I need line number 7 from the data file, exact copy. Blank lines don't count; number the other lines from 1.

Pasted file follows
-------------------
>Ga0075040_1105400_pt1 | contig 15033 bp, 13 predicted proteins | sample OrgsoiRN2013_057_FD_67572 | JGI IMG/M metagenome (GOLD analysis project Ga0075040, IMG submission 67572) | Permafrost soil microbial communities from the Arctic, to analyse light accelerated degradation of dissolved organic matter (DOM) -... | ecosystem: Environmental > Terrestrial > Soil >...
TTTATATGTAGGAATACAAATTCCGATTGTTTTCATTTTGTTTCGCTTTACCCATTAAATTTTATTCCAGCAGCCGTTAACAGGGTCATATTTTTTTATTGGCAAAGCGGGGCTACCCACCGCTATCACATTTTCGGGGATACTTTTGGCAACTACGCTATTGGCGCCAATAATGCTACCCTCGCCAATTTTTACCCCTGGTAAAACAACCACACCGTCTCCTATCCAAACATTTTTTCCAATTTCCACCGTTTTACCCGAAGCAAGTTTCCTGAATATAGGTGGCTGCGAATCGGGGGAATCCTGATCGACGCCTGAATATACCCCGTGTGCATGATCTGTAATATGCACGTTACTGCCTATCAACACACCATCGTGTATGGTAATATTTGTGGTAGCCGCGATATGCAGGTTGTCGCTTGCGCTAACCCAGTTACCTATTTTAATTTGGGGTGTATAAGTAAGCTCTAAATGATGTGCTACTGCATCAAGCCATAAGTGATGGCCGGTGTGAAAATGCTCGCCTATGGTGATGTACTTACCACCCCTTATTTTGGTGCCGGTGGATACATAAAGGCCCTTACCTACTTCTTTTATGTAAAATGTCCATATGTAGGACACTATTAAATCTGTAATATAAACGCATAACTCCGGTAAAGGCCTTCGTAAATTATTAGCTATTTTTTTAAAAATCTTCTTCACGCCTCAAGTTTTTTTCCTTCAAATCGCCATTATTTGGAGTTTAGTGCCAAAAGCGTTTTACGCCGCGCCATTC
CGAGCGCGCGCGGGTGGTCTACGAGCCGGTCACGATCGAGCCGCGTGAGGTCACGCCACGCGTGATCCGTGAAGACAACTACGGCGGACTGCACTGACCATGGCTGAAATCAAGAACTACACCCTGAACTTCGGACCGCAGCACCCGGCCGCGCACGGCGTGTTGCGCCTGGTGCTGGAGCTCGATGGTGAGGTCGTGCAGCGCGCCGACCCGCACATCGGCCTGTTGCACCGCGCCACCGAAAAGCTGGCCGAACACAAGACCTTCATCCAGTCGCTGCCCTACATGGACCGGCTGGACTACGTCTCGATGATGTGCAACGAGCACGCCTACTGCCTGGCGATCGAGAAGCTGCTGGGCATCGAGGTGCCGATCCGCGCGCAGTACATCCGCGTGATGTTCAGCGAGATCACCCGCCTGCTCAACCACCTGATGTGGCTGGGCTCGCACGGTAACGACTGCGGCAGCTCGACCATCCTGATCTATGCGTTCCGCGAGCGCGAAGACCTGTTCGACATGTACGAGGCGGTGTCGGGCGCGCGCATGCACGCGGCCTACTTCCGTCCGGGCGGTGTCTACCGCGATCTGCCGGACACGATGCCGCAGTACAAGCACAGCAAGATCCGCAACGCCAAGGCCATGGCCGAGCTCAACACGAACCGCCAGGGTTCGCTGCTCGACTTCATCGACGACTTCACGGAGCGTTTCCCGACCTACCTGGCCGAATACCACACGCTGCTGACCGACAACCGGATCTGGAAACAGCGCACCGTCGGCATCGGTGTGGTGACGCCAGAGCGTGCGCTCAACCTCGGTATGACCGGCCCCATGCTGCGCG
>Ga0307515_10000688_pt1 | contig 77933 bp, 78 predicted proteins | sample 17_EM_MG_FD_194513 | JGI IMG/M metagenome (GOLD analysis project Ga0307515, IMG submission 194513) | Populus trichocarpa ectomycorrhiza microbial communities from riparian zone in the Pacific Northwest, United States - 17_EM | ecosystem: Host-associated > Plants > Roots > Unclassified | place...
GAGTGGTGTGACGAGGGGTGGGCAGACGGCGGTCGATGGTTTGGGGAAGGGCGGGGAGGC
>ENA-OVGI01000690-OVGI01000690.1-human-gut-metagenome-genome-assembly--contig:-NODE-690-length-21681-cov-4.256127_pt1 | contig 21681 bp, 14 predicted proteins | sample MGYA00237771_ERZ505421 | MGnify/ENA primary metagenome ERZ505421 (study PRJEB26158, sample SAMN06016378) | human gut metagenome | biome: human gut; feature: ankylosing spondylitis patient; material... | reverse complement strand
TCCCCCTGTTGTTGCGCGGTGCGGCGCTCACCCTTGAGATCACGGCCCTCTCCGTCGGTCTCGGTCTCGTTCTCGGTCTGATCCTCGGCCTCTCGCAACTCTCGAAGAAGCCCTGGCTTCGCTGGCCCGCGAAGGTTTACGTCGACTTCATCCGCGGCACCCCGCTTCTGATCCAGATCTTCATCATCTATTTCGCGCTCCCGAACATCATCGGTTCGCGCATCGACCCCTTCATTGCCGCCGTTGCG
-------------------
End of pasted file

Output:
TCCCCCTGTTGTTGCGCGGTGCGGCGCTCACCCTTGAGATCACGGCCCTCTCCGTCGGTCTCGGTCTCGTTCTCGGTCTGATCCTCGGCCTCTCGCAACTCTCGAAGAAGCCCTGGCTTCGCTGGCCCGCGAAGGTTTACGTCGACTTCATCCGCGGCACCCCGCTTCTGATCCAGATCTTCATCATCTATTTCGCGCTCCCGAACATCATCGGTTCGCGCATCGACCCCTTCATTGCCGCCGTTGCG